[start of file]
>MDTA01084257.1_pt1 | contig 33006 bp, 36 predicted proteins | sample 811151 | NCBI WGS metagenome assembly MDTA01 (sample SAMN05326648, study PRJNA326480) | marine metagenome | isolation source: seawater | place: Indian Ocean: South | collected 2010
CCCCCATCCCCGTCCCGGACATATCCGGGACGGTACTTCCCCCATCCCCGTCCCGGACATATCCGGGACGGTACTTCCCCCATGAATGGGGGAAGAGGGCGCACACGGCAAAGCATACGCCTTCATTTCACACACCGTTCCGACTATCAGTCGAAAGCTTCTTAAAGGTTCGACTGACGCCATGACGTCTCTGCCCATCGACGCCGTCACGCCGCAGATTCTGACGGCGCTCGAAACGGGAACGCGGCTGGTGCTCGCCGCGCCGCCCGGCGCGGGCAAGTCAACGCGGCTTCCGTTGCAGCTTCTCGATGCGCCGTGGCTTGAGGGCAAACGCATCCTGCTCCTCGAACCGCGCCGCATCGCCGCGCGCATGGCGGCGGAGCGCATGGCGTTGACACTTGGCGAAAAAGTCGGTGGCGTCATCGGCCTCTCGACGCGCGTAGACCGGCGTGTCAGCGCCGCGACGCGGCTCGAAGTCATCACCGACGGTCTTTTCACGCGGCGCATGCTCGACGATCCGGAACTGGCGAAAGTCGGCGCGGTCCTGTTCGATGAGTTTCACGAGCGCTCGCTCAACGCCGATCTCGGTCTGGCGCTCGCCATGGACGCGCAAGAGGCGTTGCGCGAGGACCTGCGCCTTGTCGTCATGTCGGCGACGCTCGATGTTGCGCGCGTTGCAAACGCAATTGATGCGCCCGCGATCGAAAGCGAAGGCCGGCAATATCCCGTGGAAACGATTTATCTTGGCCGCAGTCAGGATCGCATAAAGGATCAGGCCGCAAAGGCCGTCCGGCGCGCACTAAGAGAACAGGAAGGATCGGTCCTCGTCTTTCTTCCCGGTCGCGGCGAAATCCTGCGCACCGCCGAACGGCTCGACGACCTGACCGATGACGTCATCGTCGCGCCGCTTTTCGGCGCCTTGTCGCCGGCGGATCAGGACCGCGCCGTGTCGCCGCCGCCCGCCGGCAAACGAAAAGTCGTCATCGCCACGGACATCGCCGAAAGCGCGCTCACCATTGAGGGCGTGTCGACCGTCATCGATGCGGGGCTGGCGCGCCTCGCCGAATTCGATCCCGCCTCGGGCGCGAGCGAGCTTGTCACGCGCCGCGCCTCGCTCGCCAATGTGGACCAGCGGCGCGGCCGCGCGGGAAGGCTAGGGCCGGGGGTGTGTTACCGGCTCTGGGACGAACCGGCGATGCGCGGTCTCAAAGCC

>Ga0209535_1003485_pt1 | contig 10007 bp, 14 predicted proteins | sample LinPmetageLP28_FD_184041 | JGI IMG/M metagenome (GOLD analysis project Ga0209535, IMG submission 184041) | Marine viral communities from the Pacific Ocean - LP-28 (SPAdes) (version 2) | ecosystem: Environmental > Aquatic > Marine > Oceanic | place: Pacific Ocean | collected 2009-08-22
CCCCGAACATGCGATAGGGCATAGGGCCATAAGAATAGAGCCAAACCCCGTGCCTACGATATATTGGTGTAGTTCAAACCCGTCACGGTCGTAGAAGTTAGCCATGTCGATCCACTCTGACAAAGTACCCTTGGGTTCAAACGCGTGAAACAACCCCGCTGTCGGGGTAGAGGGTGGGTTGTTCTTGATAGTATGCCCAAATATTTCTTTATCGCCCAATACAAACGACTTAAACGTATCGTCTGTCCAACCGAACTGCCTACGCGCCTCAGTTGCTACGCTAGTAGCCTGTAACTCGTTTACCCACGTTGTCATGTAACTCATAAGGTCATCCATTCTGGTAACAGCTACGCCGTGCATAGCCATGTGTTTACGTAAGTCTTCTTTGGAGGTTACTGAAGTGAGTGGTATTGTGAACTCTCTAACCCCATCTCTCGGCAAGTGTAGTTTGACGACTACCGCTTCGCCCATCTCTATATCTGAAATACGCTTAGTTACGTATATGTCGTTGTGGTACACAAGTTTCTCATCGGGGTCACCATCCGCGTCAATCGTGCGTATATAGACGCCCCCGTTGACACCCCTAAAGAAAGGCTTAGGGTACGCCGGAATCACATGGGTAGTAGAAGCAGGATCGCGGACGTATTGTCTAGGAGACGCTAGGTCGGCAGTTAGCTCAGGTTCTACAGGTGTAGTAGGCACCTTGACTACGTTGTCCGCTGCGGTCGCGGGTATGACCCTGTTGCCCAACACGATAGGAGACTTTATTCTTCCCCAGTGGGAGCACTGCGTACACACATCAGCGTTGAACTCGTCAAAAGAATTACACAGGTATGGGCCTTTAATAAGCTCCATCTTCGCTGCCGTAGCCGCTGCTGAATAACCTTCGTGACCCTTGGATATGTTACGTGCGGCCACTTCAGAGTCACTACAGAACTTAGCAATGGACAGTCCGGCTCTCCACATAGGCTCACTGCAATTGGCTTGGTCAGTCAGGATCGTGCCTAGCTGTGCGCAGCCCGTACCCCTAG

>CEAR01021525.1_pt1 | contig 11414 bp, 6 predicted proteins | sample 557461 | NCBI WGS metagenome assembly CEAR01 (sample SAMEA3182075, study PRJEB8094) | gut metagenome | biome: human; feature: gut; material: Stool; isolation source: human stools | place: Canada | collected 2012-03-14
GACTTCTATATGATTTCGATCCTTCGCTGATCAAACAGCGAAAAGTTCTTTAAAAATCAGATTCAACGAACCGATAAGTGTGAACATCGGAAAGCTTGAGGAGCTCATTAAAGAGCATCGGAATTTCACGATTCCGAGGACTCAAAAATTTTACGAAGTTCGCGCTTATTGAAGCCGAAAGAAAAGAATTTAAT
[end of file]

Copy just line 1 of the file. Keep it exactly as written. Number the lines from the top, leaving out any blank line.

>MDTA01084257.1_pt1 | contig 33006 bp, 36 predicted proteins | sample 811151 | NCBI WGS metagenome assembly MDTA01 (sample SAMN05326648, study PRJNA326480) | marine metagenome | isolation source: seawater | place: Indian Ocean: South | collected 2010